ACMI’s Katrina Sedgwick on rethinking
ACMI at Melbourne’s Federation Square. “It really is going to be amazing when we reopen,” Katrina Sedgwick says. Justin McManus.
Katrina Sedgwick, Rethinking meeting places when everyone is stuck at home, The Financial Review, 4 August 2020
The Australian Financial Review has invited Melbourne business leaders to write about how tough lockdown restrictions are affecting their lives and work.
Katrina Sedgwick OAM is the director/CEO of the Australian Centre for the Moving Image (ACMI)
ACMI CEO and director Katrina Sedgwick says a silver lining of the pandemic has been time for creative thinking. Kristoffer Paulsen
It is hard to believe it was only in early March that we began to sense that what we thought would be managed overseas, away from Australia, may indeed directly affect us.
By March 23 we had closed our office and our 135 staff had begun working from home.
I have to acknowledge the devastating impact that is being wrought by COVID 19 – particularly across the arts and cultural sector. So much of what we do is about gathering people together in a shared space to explore ideas and share stories.
But as a state cultural institution, the Australian Centre for the Moving Image has been fortunate.
It was a shock to have to work from home – but we had the systems in place to keep being productive as our team dispersed and our programs moved online.
When ACMI was fully operational, we would welcome 1.5 million visitors annually through our museum of screen culture in Federation Square for exhibitions, screenings, workshops and talks exploring everything from movie blockbusters to video games to video art.
But in such fortuitous timing, we were funded by the Victorian government in 2017-18 to undertake a $40 million transformation, and we spent two years planning for the closure of our museum site in May 2019.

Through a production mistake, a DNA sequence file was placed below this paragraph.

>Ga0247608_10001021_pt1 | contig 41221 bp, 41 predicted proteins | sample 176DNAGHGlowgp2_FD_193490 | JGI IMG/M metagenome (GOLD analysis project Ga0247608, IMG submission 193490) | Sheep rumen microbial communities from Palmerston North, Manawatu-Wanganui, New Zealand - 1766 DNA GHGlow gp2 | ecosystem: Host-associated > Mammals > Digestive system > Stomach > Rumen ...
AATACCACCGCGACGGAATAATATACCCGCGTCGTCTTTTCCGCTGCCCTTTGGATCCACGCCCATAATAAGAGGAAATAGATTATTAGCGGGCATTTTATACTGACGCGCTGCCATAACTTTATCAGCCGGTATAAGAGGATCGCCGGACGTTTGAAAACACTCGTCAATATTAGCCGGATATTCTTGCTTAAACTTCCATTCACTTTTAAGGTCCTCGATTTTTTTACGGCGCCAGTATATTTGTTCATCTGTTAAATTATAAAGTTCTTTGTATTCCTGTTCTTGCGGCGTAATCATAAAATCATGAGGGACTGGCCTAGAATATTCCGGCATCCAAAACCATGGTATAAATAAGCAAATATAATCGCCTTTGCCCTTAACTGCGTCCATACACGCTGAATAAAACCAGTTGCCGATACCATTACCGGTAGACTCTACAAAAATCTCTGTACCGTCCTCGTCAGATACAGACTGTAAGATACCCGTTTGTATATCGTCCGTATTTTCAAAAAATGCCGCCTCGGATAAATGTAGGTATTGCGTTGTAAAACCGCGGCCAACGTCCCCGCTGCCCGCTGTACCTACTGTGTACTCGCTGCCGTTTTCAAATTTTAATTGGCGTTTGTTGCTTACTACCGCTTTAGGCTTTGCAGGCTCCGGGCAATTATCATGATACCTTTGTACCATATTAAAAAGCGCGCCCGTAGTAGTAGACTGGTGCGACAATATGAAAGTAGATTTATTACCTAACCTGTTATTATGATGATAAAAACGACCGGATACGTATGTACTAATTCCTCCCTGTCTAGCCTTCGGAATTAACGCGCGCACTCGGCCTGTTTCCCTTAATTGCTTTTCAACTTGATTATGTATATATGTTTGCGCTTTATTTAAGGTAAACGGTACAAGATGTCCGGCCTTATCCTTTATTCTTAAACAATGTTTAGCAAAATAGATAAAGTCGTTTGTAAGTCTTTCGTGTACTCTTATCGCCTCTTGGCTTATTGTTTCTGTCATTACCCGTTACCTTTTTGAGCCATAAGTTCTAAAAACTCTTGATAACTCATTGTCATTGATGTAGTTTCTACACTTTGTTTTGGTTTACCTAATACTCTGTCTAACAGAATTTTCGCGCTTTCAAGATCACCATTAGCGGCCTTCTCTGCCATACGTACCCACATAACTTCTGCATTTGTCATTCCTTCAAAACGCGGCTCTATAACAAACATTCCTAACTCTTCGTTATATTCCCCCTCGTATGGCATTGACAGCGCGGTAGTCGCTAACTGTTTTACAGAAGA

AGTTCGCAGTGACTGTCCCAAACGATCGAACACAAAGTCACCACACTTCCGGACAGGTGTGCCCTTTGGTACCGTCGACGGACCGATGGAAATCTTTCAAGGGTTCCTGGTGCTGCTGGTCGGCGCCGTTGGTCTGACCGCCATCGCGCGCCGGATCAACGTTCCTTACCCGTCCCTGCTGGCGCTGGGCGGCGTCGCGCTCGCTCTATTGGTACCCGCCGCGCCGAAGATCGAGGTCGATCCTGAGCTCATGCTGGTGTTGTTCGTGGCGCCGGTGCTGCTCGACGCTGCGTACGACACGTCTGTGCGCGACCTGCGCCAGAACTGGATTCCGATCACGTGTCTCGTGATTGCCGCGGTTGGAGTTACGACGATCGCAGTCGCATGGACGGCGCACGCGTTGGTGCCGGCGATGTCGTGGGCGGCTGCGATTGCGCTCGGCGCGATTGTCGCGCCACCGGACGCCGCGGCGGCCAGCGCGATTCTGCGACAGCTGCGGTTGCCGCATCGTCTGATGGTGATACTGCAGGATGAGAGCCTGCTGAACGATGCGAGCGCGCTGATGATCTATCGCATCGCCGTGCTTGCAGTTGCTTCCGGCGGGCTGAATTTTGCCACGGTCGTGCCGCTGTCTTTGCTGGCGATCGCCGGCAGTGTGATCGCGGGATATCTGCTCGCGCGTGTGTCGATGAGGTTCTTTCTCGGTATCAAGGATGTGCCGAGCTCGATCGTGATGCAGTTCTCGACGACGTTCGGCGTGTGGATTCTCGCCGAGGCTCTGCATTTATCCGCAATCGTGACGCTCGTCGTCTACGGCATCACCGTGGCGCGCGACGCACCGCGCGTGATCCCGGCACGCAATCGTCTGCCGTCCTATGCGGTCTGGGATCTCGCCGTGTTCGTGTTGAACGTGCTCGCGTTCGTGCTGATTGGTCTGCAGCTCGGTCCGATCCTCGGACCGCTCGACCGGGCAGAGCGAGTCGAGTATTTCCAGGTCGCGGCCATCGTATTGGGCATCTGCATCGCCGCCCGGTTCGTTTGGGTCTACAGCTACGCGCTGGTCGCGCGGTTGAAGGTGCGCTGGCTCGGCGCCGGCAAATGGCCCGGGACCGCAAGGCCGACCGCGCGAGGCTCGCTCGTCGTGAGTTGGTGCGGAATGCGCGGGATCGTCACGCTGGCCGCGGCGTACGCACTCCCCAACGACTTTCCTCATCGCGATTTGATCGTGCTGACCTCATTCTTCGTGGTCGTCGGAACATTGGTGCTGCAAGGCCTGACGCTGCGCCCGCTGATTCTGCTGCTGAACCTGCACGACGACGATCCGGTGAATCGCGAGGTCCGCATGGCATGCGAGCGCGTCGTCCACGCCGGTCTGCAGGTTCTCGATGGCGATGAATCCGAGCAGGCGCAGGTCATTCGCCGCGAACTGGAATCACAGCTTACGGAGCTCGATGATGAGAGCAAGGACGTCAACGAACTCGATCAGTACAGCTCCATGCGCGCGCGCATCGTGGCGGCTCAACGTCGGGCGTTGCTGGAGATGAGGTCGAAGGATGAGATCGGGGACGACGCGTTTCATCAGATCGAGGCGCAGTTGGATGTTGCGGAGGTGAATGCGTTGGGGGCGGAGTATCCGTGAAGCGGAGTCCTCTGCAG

ACMI at Melbourne’s Federation Square. “It really is going to be amazing when we reopen,” Katrina Sedgwick says. Justin McManus
It has meant we didn’t have the same trauma as our peers of an abrupt closure. Our team has been busy shaping our new museum offer, building bespoke digital products and delivering off-site programs.
Our education team created brilliant virtual lessons for families and schools and the 70-year-old Melbourne Cinematheque program transformed into the Virtual Cinematheque, streaming a weekly movie into people’s homes.
I think it’s been great for us all to feel that we are sitting on a treasure. It really is going to be amazing when we reopen and will be such a wonderful resource for our community. It’s given me and, I think, our whole team a real sense of purpose.
Working from home
There are some lovely things about working from home – my boys are in year 9 and 11 and home schooling has given me a proximity to them I never would have had otherwise. They are also teenagers who do not want parents involved – “I’m on top of it, mum!” – so it is possible to have focused work time. And I’m really strict with myself to stop working when the working day is over.
We have breakfast together, sometimes lunch, and now that lockdown is back again (and we all have really felt knocked around this time) my husband Chris and I are trying to plan special, in-home occasions to look forward to.
We celebrated Christmas in July a couple of weeks ago and surprised the boys by putting up the Christmas tree with presents underneath (Lego sets dug out from the back of a cupboard!), and even found old crackers. It was very daggy and fun, finishing with a viewing of Die Hard 3.
The extended restrictions are tough and I really feel for businesses that were just gearing up to have to be closed again – but I am so glad to be living in a country that is dealing with this crisis head-on.
With the simplicity of my life now working from home, with all the travel time and extracurricular busy-ness pulled out of it, I’ve found that I have the time and energy to think constructively and imaginatively about new ways to meet the changes the pandemic is driving. It has been a surprisingly creative time at work.
If there is a silver lining to all of this, I hope it will be that we start to really do some things differently as a society, in how we support and care for those who are marginalised and vulnerable.